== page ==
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East Africa MPs pass Sh184m spending plan for regional trade, peace initiatives

FINANCIAL STANDARD
By Philip Mwakio | February 3rd 2015

The East African Legislative Assembly (EALA) has passed the EAC Supplementary Appropriation Bill, 2015, providing for additional spending of just over $2 million (Sh187 million) for the current financial year ending June 30.

Of this amount, $99,840 (Sh9.2 million) will come from the East African Community (EAC) General Reserve Fund, while $1.9 million (Sh174.1 million) will be sought from development partners.

 Confidence building

The Supplementary Budget allocates Sh84.3 million for mediatory and confidence-building activities ahead of the EALA’s May-June 2015 elections.

This money will also boost on-going efforts to promote democracy and peaceful national elections across the region.

A further Sh27 million is earmarked for expenses incurred in maintaining the EAC regional food balance sheet and trade help desk, while Sh15.6 million shall be utilised for the development of an EAC-African Growth and Opportunity Act (Agoa) strategy.

The Supplementary Budget further provides for Sh13.7 million to be used to hold an HIV and Aids symposium during the period.

The chair of the Council of Ministers, Abdalla Sadaala Abdalla — who also presented the budget — said the symposium, under the theme, “Getting to Zero in the EAC region”, will focus specifically on sensitising participants on HIV and Aids, tuberculosis and sexually transmitted infections.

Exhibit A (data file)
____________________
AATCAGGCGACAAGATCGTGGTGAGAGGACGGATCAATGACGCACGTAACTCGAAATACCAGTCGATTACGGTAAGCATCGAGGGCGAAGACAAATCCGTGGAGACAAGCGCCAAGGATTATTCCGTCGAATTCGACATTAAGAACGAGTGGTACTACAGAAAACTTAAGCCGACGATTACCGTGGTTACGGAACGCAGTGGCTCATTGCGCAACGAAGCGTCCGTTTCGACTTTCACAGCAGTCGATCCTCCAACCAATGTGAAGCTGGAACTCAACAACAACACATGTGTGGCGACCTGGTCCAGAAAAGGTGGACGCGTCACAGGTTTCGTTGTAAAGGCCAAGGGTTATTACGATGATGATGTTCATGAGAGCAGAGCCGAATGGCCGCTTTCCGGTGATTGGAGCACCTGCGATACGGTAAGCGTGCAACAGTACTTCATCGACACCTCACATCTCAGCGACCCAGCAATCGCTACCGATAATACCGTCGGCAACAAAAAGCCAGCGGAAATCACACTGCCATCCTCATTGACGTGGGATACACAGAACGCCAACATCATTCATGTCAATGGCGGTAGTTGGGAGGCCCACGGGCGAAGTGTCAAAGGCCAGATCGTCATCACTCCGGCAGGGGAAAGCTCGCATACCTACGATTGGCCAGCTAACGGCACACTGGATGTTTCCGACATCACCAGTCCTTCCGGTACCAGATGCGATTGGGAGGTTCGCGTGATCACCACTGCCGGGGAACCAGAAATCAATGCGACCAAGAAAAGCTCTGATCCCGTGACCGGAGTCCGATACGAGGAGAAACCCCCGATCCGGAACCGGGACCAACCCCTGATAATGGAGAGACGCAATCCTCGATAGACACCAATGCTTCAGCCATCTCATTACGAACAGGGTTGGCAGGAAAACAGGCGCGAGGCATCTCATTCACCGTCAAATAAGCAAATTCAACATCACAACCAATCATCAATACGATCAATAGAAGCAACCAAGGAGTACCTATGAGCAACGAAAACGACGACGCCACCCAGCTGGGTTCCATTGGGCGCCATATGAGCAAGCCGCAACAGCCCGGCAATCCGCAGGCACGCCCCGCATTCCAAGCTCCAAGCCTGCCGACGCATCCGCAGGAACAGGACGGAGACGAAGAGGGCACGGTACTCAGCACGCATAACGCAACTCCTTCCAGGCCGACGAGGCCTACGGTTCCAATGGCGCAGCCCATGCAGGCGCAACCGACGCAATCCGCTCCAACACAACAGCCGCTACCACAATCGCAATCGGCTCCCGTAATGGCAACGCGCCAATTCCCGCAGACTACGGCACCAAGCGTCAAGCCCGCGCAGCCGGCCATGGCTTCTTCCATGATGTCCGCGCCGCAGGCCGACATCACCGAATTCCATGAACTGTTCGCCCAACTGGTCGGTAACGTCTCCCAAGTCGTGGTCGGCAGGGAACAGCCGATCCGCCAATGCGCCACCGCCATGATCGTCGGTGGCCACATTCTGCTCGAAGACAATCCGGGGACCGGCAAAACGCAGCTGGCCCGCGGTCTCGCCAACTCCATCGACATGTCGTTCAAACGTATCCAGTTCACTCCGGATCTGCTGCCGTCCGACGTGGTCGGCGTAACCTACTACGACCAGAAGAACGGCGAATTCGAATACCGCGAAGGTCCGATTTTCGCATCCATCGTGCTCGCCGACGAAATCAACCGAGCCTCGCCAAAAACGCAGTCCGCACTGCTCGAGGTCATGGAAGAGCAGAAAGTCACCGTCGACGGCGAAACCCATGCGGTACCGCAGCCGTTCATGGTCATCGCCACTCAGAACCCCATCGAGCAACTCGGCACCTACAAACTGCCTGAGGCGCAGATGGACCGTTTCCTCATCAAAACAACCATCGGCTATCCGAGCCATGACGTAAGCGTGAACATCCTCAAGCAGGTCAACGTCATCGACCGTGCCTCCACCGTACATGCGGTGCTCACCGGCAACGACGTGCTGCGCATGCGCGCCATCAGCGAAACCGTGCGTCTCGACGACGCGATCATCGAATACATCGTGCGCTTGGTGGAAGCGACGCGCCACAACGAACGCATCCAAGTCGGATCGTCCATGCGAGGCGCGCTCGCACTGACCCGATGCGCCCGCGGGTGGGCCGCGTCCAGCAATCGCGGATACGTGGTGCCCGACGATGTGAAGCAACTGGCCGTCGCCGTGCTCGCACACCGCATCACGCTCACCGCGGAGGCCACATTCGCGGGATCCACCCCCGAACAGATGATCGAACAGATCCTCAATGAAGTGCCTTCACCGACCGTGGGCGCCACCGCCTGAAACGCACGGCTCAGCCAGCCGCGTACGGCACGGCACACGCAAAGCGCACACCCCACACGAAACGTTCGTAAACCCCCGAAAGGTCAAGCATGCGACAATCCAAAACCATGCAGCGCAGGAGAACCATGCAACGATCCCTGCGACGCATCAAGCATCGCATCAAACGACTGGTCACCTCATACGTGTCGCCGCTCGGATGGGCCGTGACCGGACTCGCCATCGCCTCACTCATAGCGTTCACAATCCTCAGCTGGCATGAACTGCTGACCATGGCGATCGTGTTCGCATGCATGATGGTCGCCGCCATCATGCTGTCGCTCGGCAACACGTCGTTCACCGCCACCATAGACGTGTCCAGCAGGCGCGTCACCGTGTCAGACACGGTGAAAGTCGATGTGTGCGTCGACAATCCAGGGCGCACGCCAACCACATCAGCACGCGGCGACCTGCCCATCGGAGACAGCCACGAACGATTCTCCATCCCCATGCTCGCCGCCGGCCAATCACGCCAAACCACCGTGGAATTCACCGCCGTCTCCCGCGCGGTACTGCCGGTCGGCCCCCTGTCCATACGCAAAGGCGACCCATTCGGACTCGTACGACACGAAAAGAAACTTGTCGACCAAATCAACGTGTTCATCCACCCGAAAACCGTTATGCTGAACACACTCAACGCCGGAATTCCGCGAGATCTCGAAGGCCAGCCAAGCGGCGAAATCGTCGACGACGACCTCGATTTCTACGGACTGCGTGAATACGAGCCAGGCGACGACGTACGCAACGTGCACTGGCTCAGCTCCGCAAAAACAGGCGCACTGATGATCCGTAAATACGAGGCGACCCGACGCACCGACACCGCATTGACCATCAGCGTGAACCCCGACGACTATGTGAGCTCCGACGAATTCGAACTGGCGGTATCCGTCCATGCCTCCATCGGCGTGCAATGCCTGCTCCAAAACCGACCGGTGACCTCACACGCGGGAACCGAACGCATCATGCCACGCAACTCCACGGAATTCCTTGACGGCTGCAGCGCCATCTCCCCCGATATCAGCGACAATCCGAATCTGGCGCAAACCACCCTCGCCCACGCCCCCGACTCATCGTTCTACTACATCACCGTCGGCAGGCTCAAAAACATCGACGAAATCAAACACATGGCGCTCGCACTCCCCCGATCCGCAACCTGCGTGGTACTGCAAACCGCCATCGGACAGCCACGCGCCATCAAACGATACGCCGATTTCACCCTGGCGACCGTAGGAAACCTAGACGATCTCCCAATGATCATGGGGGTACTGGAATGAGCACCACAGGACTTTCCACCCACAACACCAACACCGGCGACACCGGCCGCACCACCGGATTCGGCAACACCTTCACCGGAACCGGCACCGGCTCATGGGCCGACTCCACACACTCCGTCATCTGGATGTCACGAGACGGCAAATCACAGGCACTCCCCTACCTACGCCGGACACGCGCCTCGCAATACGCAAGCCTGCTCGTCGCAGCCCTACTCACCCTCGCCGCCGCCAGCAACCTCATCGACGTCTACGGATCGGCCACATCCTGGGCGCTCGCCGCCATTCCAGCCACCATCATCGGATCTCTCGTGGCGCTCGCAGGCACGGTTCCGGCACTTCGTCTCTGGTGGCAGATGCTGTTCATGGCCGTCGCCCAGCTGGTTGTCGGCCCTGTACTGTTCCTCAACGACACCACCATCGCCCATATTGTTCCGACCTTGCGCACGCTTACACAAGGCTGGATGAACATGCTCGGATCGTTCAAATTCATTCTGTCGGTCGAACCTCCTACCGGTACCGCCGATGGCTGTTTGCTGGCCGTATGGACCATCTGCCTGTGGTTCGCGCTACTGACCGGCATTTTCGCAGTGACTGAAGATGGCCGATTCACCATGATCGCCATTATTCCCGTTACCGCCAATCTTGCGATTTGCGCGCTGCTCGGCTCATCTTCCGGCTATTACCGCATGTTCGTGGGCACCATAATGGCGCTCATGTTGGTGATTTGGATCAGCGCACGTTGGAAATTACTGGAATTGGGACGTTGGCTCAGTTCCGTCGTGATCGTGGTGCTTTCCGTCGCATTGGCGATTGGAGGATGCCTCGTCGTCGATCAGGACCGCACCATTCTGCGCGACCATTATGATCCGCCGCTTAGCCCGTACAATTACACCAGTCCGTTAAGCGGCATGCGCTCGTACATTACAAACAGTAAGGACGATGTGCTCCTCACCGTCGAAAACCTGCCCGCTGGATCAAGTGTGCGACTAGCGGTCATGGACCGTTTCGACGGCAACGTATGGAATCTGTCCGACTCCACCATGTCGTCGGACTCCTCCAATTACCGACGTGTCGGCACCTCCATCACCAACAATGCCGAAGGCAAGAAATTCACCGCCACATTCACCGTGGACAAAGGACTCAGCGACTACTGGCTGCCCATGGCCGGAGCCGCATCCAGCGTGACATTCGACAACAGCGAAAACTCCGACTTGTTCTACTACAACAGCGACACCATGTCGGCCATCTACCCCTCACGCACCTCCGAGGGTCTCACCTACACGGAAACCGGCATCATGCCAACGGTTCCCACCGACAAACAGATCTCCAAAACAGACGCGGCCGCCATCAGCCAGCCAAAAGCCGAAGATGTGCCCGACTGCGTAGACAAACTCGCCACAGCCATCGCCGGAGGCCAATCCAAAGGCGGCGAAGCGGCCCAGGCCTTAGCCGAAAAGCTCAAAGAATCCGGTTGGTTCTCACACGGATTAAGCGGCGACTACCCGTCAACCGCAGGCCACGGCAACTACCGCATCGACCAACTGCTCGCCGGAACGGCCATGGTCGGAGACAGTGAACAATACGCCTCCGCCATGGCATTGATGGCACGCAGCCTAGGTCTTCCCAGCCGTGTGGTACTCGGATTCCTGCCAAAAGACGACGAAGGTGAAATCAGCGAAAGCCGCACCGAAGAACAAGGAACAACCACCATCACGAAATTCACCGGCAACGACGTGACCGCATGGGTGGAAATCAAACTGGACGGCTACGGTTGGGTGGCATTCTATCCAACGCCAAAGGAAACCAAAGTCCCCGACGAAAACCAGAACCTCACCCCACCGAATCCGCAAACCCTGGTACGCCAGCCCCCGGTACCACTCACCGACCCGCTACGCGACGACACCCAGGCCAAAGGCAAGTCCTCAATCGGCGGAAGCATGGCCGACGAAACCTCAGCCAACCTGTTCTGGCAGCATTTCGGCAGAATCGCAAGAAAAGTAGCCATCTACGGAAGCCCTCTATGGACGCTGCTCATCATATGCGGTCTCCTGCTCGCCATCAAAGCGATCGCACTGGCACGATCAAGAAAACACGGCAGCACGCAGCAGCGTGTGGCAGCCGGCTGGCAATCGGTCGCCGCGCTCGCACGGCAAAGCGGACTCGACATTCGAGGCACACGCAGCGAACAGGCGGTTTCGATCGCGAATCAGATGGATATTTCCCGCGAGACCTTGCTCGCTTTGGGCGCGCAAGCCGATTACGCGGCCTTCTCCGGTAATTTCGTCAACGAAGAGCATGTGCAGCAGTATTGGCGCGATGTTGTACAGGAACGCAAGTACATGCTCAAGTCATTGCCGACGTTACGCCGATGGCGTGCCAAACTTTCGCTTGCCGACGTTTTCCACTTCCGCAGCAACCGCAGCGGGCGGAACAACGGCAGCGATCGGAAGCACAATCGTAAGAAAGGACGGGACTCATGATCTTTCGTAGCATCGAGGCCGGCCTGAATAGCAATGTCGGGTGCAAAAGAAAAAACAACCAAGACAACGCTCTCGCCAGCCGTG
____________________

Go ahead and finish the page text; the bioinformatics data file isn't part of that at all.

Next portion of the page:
A similar amount will finance the carrying out of a baseline survey on population, health and environment for 2015-2020 strategic planning.

A study on the needs and preparedness of EAC partner states to implement the new generation e-Passport and a review of existing passport issuance legal frameworks shall also get a boost after they were allocated Sh4.6 million.

According to Dr Abdalla, procurement of the necessary e-Passport issuance infrastructure, passport booklets and capacity building for immigration personnel will be integrated into the 2015-16 budget cycle.

The phase-out programme of national passports as proposed in the region’s roadmap is expected to be customised by each partner state to address respective peculiarities.

Another Sh4.6 million shall go towards the formulation of an EAC vision for 2050, overseen by a multi-disciplinary team of experts.

 E-Government services

Six other new Bills also went through the first reading in the House.

They included the EAC Electronic Transactions Bill 2014, which makes provisions for the use, security facilitation and regulation of electronic communications and transactions to encourage the use of e-Government services.

The proposed law is premised on Article 103 of the Treaty for the Establishment of the EAC, where partner states agreed to co-operate in technology development to boost economic growth.

Another piece of legislation closely related to trade issues that sailed through the House is the EAC Customs Management (Amendment) Bill, 2015.

It seeks to amend the East African Customs Management Act, 2004 and facilitate the smooth implementation of the EAC Single Customs Territory.

Also receiving the legislators’ nod was the EAC Elimination of Non-Tariff Barriers Bill, 2015.

To spur competition in the region, the Council of Ministers is set to introduce the EAC Competition (Amendment) Bill, 2015 that seeks to establish a mechanism to eliminate counterfeiting and piracy in the region.

This is seen as crucial in promoting industrialisation and economic growth.

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